US 5493204 A
A peak power tracker apparatus is used for controlling the negative impedance of converter for transferring maximum power from a solar array source to a battery and load typically used in space vehicles, by capacitive differentiation sensing the solar array source voltage for sensing the peak power point at which the source voltage first begins to become unstable and collapses, and then providing a step down control signal which controls a current mode pulse width modulator to control the converter to vary the negative impedance into the solar array then reserving back to a stable point at which the tracker then provide a linear ramp signal to the modulator to control the converter to drive the source voltage again to the peak power point, so as to alternate the feedback loop and source voltage between a stable point and the peak power point so as to transfer maximum power while preventing the source voltage to pass through an unstable point for discontinuous but stable operation at peak power transfer which is independent of array performance and is adaptable to a wide range of power sources.
1. A peak power tracker apparatus for maintaining peak power delivered from a source having an input impedance and source voltage and providing electrical power to a load, said apparatus comprising,
converter means connected between said source and said load for providing said source with a negative load impedance which is controllable, said source voltage becomes unstable when said input impedance equals said load impedance when said source delivers peak power through said converter to said load at a peak power point,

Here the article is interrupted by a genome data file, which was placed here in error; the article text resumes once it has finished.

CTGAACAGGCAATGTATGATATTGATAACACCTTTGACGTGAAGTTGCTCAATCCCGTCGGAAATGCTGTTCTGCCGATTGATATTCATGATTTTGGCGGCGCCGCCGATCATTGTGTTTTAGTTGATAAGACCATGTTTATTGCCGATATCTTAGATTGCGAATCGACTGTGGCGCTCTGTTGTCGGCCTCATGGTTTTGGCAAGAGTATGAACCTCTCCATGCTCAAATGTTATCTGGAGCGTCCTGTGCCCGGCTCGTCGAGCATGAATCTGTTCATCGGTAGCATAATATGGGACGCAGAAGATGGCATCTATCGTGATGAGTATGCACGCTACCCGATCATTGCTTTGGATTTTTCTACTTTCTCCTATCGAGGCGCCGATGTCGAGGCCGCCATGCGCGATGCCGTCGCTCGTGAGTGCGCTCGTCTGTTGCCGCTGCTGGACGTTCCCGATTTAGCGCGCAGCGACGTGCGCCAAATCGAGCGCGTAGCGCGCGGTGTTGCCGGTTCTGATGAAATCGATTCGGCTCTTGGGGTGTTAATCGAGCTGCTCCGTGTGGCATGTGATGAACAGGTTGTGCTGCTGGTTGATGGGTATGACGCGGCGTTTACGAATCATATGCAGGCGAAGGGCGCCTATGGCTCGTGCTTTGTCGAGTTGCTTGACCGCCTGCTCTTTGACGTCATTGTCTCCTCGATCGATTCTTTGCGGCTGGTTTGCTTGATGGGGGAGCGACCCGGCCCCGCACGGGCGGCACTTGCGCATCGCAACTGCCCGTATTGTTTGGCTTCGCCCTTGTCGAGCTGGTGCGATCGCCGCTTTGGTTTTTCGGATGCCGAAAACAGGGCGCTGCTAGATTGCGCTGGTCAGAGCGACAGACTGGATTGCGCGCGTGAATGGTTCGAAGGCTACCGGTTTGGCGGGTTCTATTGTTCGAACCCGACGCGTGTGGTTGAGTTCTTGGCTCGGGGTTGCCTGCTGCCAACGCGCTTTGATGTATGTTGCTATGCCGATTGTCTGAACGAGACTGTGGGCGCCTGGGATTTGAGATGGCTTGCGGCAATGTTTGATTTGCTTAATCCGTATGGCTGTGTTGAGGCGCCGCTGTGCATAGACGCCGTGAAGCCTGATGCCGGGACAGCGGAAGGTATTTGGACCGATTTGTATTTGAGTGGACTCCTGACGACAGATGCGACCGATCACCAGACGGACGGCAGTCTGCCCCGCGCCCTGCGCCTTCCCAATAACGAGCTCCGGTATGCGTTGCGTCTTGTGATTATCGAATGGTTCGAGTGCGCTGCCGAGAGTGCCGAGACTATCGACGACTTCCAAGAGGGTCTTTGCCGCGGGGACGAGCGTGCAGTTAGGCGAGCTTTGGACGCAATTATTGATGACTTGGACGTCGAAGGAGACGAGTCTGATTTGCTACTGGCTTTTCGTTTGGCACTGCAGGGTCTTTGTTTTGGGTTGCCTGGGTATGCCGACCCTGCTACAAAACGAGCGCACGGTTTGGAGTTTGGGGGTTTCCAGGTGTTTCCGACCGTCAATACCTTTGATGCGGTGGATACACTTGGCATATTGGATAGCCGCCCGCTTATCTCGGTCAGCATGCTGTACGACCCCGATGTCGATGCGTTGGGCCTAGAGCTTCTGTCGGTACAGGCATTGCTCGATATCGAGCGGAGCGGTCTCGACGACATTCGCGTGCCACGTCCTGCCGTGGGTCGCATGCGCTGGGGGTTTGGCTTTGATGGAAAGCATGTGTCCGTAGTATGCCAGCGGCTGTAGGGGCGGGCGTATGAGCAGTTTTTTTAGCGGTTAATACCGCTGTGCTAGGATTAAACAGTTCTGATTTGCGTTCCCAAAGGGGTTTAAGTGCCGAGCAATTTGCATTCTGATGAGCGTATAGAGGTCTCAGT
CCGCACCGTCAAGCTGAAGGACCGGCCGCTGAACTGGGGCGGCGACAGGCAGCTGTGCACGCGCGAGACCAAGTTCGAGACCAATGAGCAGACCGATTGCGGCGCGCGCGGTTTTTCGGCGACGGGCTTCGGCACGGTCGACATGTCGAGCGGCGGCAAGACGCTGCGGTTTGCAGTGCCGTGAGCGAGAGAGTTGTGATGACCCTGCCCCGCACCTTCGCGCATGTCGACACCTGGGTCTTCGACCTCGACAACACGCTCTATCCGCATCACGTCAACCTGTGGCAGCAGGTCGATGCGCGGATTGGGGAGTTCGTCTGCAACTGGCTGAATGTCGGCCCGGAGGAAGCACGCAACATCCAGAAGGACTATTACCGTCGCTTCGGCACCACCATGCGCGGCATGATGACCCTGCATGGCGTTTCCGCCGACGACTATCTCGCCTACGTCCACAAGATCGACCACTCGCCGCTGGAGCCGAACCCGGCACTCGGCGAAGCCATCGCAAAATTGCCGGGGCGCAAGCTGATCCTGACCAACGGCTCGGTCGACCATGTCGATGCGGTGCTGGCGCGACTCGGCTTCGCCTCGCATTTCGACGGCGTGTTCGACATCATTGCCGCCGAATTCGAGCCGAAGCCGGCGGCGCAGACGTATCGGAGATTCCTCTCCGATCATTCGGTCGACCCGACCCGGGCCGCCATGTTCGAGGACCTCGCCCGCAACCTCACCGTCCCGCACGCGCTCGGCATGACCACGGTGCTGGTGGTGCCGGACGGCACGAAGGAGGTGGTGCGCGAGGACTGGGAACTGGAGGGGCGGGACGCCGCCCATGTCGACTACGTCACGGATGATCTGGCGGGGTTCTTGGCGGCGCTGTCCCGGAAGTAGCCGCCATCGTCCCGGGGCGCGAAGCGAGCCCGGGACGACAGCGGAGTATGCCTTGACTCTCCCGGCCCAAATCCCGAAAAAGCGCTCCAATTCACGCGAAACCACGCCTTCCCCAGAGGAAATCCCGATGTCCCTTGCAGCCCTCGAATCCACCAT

peak power tracking means connected to said source for sensing said source voltage, and for providing a first signal when said source is stable before becoming unstable, and for providing a second signal when said source voltage begins to become unstable when said source delivers peak power to said load at said peak power point, and
control means connected to said peak power tracking means for receiving said first and second signals and connected to said converter for controlling said converter to vary said load impedance, said control means for receiving said first signal when controlling said converter means to vary said input impedance to drive said source voltage from a stable point towards said peak power point and for receiving said second signal said when controlling said converter means to vary said input impedance to drive said source voltage away from said peak power point to said stable point.
2. The apparatus of claim 1 wherein, wherein the power source is a solar array.
3. The apparatus of claim 1 wherein said load comprises a battery.
4. The apparatus of claim 1 wherein
said source voltage begins to rapidly collapse when beginning to become unstable at said peak power point, and
said peak power tracking means senses said source voltage capacitive differentiation for determining when said voltage source has reached said peak power point.
5. The apparatus of claim 1 wherein
said first signal is a linear ramp up signal, and